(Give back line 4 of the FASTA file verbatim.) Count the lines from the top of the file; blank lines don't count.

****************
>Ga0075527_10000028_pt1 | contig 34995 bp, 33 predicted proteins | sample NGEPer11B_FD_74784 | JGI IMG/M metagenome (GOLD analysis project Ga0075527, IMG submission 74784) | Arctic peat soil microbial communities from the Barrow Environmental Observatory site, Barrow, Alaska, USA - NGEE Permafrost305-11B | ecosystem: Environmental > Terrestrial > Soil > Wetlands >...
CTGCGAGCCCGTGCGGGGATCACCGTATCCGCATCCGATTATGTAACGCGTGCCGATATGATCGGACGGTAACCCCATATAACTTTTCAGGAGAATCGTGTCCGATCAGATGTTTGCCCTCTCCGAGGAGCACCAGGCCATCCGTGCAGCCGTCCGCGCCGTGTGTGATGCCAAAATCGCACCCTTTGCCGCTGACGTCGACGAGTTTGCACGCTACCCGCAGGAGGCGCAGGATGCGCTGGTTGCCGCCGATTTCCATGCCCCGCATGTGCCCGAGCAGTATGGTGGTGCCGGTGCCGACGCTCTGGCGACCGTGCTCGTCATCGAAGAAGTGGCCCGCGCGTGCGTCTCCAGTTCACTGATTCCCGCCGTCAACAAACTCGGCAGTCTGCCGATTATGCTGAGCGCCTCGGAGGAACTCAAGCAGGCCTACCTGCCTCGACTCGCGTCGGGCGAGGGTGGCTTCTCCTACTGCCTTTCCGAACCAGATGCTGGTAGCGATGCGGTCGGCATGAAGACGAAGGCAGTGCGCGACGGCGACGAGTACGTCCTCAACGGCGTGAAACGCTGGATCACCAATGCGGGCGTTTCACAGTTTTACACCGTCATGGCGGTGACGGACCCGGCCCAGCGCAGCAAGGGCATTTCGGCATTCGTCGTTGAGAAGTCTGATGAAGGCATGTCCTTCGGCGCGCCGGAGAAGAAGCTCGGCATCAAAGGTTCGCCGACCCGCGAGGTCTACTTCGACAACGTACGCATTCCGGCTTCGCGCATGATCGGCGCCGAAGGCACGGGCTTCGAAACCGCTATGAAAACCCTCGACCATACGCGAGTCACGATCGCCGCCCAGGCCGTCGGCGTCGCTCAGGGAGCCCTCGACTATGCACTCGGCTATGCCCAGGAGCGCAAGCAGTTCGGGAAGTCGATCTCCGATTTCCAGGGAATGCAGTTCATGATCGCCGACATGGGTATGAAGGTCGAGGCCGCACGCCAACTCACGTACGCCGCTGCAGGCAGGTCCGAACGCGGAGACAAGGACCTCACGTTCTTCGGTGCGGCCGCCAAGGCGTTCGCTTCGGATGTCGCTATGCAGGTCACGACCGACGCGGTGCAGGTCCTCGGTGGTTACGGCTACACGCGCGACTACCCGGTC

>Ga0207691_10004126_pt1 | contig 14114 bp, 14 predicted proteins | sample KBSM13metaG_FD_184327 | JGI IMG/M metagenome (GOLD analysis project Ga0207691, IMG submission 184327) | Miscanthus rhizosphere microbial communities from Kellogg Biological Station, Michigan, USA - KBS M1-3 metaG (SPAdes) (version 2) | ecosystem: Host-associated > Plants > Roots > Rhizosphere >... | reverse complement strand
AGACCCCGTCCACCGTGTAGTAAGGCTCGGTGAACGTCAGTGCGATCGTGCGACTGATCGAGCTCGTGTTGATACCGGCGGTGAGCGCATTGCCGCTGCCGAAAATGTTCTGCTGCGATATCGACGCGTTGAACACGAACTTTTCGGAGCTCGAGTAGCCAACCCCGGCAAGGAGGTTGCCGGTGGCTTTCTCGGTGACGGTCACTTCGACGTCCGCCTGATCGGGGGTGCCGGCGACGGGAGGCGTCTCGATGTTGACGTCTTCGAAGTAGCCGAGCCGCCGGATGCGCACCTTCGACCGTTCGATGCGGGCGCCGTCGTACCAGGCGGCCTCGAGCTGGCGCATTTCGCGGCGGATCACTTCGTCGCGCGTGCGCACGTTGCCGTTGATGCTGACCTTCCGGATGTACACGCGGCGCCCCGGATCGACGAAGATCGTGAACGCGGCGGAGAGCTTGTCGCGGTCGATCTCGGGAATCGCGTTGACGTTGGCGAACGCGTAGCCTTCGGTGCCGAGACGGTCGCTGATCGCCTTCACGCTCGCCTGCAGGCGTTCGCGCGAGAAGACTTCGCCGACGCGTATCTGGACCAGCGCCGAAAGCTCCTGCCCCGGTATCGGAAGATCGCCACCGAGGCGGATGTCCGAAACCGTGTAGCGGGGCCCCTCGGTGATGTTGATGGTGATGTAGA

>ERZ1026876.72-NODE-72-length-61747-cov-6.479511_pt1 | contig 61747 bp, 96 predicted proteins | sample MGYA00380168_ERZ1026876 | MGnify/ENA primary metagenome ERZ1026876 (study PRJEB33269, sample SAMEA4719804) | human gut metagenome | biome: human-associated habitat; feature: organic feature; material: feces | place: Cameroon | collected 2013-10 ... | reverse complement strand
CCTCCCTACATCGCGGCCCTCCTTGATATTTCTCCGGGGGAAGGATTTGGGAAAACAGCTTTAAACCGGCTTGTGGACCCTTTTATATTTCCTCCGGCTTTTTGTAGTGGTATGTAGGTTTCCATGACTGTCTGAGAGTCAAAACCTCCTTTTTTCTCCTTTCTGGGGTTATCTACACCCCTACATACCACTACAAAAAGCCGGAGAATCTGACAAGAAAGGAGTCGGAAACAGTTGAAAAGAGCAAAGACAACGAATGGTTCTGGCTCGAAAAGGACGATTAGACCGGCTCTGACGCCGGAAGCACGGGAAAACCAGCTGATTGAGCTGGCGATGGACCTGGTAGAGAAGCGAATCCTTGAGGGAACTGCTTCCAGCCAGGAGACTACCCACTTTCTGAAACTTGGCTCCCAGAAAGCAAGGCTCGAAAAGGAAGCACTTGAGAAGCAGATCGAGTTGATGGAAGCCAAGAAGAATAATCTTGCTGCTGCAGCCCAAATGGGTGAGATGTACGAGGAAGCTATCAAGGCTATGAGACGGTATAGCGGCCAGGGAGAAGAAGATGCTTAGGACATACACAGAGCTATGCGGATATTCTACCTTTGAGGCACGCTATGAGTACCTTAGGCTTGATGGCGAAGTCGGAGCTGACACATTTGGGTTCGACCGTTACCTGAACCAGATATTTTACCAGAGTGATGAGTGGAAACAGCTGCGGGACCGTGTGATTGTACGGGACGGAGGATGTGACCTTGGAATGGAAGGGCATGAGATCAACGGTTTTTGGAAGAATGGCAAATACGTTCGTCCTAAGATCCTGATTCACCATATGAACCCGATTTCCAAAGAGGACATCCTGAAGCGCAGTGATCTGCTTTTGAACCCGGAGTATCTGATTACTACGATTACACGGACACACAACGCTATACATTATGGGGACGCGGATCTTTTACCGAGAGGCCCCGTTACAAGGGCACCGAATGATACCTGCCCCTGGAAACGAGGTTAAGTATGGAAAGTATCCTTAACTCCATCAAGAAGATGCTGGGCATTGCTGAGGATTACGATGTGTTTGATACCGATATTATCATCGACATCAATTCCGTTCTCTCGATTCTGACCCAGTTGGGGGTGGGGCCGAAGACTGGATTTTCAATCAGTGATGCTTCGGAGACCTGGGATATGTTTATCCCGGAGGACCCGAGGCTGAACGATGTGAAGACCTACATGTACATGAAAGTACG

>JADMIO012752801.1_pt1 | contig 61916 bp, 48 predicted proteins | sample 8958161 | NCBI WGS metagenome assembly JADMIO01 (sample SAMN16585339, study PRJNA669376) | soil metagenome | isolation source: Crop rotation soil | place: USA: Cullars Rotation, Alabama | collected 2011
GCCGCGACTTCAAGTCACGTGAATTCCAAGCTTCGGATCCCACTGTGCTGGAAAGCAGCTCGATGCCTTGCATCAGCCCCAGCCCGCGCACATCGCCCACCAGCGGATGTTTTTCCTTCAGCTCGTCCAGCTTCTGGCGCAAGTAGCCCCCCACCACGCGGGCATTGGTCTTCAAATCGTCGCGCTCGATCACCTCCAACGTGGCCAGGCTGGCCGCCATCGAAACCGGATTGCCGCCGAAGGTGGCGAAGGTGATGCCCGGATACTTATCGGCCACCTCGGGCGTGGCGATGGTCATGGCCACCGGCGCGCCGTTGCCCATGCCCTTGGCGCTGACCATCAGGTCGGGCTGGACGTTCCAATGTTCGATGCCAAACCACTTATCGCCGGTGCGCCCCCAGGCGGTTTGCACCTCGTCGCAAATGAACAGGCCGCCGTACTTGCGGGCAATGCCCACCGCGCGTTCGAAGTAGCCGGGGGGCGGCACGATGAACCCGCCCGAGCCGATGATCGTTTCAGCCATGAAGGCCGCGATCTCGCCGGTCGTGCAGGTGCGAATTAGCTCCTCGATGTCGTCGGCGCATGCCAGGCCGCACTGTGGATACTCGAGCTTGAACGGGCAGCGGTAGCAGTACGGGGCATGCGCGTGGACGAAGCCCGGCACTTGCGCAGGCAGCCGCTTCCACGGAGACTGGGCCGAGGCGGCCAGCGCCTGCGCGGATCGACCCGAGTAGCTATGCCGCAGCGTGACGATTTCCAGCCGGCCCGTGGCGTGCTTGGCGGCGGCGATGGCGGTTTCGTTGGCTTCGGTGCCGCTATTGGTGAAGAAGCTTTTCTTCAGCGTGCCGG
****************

AGACCCCGTCCACCGTGTAGTAAGGCTCGGTGAACGTCAGTGCGATCGTGCGACTGATCGAGCTCGTGTTGATACCGGCGGTGAGCGCATTGCCGCTGCCGAAAATGTTCTGCTGCGATATCGACGCGTTGAACACGAACTTTTCGGAGCTCGAGTAGCCAACCCCGGCAAGGAGGTTGCCGGTGGCTTTCTCGGTGACGGTCACTTCGACGTCCGCCTGATCGGGGGTGCCGGCGACGGGAGGCGTCTCGATGTTGACGTCTTCGAAGTAGCCGAGCCGCCGGATGCGCACCTTCGACCGTTCGATGCGGGCGCCGTCGTACCAGGCGGCCTCGAGCTGGCGCATTTCGCGGCGGATCACTTCGTCGCGCGTGCGCACGTTGCCGTTGATGCTGACCTTCCGGATGTACACGCGGCGCCCCGGATCGACGAAGATCGTGAACGCGGCGGAGAGCTTGTCGCGGTCGATCTCGGGAATCGCGTTGACGTTGGCGAACGCGTAGCCTTCGGTGCCGAGACGGTCGCTGATCGCCTTCACGCTCGCCTGCAGGCGTTCGCGCGAGAAGACTTCGCCGACGCGTATCTGGACCAGCGCCGAAAGCTCCTGCCCCGGTATCGGAAGATCGCCACCGAGGCGGATGTCCGAAACCGTGTAGCGGGGCCCCTCGGTGATGTTGATGGTGATGTAGA